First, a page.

Linder’s approach was to first format the particle-track simulated data as something known as a QUBO (quadratic unconstrained binary optimization) problem that formulated the problem as an equation with binary values: either a one or a zero. This QUBO formatting also helped prepare the data for analysis by a quantum annealer, which uses qubits to help identify the best possible solution by applying a physics principle that describes how objects naturally seek the lowest-possible energy state.
    Read More

    5
    Eric Rohm, an undergraduate student working on a contract at Berkeley Lab as part of the DOE’s Science Undergraduate Laboratory Internship program, developed a quantum approximate optimization algorithm (QAOA) using quantum-computing resources at Rigetti Computing in Berkeley, California. He was supervised by Berkeley Lab physicist Heather Gray.

    This approach used a blend of conventional and quantum computing techniques to develop a custom algorithm. The algorithm, still in refinement, has been tested on the Rigetti Quantum Virtual Machine, a conventional computer that simulates a small quantum computer. The algorithm may eventually be tested on a Rigetti quantum processing unit that is equipped with actual qubits.
    Read More

    6
    Amitabh Yadav, a student research associate at Berkeley Lab since November who is supervised by Gray and Berkeley Lab software engineer Wim Lavrijsen, is working to apply a quantum version of a convention technique called Hough transform to identify and reconstruct particle tracks using IBM’s Quantum Experience, a form of quantum computing.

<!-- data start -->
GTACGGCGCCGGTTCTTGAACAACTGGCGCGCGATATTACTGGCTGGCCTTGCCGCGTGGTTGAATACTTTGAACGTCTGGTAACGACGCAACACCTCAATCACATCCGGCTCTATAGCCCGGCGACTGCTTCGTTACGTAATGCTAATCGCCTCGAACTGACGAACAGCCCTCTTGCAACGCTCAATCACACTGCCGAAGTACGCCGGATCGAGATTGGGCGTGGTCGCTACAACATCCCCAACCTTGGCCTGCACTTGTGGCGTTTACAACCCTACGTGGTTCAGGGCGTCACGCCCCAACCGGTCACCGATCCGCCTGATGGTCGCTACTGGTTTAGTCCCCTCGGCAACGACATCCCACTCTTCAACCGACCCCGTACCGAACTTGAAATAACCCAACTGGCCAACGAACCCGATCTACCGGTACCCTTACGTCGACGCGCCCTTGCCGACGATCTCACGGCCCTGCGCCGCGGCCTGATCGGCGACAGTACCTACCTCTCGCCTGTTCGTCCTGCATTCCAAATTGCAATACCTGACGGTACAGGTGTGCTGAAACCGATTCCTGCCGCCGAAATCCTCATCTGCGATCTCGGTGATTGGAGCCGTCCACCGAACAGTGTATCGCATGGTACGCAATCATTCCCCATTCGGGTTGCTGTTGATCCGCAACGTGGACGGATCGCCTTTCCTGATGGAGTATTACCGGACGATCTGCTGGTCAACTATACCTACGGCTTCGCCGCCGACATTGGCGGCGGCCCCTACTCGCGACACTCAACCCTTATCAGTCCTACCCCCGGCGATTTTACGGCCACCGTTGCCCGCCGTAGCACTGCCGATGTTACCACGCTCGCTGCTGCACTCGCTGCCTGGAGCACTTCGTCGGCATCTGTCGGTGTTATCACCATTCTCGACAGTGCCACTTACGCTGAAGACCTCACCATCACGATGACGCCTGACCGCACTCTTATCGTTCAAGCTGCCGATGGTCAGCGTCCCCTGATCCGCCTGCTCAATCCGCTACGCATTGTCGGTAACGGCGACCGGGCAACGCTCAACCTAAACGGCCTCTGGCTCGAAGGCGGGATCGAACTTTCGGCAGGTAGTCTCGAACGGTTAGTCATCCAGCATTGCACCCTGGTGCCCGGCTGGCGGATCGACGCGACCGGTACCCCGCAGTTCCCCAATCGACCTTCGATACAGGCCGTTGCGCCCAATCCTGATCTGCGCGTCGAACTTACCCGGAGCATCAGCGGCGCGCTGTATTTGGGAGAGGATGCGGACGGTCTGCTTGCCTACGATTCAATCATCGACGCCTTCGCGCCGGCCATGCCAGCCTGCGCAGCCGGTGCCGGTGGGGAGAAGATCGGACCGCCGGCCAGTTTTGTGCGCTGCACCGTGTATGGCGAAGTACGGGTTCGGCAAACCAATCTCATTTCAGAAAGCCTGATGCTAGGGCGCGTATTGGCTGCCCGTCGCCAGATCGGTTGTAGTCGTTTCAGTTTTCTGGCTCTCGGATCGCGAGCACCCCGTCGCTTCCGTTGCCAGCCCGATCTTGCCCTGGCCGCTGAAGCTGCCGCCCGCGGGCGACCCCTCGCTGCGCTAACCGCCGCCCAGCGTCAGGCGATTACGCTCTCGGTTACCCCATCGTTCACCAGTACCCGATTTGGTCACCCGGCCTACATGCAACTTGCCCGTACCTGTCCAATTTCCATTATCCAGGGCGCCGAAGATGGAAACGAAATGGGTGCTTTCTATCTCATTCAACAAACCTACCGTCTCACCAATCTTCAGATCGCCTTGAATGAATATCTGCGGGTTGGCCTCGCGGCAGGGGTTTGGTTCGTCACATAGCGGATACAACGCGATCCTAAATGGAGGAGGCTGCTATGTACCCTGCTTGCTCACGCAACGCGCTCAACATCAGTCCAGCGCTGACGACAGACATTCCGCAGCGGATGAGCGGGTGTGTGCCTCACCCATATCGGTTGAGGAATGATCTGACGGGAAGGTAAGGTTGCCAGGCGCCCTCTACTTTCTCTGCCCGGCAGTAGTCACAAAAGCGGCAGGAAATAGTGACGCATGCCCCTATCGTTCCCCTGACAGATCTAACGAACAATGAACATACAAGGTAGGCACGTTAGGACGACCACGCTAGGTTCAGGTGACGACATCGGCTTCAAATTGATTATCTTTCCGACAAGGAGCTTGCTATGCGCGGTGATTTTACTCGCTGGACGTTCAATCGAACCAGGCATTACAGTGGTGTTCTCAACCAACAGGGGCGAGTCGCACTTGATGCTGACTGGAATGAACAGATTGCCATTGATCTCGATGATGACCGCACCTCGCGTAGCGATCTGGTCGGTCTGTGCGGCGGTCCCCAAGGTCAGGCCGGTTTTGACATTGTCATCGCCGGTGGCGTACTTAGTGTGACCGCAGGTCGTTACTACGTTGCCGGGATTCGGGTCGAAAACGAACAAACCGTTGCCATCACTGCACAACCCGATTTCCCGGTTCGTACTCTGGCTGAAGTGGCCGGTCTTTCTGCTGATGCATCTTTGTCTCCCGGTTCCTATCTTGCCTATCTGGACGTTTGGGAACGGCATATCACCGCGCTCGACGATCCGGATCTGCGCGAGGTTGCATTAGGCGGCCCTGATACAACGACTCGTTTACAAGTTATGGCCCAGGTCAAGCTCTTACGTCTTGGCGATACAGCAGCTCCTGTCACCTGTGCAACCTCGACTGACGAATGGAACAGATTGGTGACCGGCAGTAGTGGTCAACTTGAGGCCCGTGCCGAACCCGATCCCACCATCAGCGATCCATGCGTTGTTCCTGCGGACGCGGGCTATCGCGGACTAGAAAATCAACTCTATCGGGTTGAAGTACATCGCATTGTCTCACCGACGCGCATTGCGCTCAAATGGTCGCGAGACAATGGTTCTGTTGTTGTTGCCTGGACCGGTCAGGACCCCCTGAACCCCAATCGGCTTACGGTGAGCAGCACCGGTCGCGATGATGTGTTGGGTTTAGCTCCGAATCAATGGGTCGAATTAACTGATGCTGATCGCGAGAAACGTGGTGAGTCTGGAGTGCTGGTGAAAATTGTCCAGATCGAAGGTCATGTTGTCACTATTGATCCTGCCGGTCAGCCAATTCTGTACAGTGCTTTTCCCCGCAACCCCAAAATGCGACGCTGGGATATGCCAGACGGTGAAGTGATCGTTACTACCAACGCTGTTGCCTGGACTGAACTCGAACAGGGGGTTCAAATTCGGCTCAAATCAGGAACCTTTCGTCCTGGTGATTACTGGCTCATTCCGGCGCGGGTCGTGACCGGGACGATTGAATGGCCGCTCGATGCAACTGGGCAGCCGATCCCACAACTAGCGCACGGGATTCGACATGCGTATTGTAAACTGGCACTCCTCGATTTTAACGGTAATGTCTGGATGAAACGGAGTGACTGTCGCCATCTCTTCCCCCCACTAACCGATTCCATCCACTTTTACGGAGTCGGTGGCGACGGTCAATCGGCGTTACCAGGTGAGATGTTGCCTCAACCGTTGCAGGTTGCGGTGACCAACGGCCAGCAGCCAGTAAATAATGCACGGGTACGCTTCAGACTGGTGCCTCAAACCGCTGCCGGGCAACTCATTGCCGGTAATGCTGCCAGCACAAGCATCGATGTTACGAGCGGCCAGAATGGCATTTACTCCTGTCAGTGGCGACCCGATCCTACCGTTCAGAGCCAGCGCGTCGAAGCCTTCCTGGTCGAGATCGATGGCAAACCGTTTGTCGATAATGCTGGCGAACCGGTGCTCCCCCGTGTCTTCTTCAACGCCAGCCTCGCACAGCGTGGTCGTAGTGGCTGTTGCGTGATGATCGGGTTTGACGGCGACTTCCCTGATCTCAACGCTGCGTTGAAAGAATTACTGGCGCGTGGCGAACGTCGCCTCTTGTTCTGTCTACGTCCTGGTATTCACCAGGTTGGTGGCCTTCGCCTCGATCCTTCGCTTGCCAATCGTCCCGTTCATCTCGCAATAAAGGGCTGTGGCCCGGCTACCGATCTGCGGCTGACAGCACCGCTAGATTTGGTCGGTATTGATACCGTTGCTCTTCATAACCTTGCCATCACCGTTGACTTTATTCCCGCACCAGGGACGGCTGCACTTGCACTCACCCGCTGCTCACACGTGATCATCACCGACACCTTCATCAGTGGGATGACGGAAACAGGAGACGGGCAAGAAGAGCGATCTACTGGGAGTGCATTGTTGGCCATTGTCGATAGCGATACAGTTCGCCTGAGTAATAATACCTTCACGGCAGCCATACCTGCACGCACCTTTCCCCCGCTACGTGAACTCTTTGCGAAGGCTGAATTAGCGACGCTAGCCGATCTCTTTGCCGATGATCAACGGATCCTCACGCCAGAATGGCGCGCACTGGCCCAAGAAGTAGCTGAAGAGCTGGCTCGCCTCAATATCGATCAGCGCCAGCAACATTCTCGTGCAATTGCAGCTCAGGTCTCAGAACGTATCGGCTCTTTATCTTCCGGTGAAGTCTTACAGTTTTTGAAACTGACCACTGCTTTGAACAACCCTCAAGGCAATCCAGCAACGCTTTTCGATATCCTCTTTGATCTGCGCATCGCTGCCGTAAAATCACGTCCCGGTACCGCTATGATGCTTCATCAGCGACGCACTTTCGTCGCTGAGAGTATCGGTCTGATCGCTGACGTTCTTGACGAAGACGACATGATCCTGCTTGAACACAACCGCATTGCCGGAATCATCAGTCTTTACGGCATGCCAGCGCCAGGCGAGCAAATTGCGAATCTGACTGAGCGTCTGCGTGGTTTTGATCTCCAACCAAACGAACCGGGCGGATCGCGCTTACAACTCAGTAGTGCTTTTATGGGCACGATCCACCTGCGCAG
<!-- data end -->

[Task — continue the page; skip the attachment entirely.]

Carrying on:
The classical Hough transform technique can be used to detect specific features such as lines, curves, and circles in complex patterns, and the quantum Hough transform technique could potentially call out more complex shapes from exponentially larger datasets. Read More

    See the full article here .

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    LBNL Molecular Foundry

    Bringing Science Solutions to the World
    In the world of science, Lawrence Berkeley National Laboratory (Berkeley Lab) is synonymous with “excellence.” Thirteen Nobel prizes are associated with Berkeley Lab. Seventy Lab scientists are members of the National Academy of Sciences (NAS), one of the highest honors for a scientist in the United States. Thirteen of our scientists have won the National Medal of Science, our nation’s highest award for lifetime achievement in fields of scientific research. Eighteen of our engineers have been elected to the National Academy of Engineering, and three of our scientists have been elected into the Institute of Medicine. In addition, Berkeley Lab has trained thousands of university science and engineering students who are advancing technological innovations across the nation and around the world.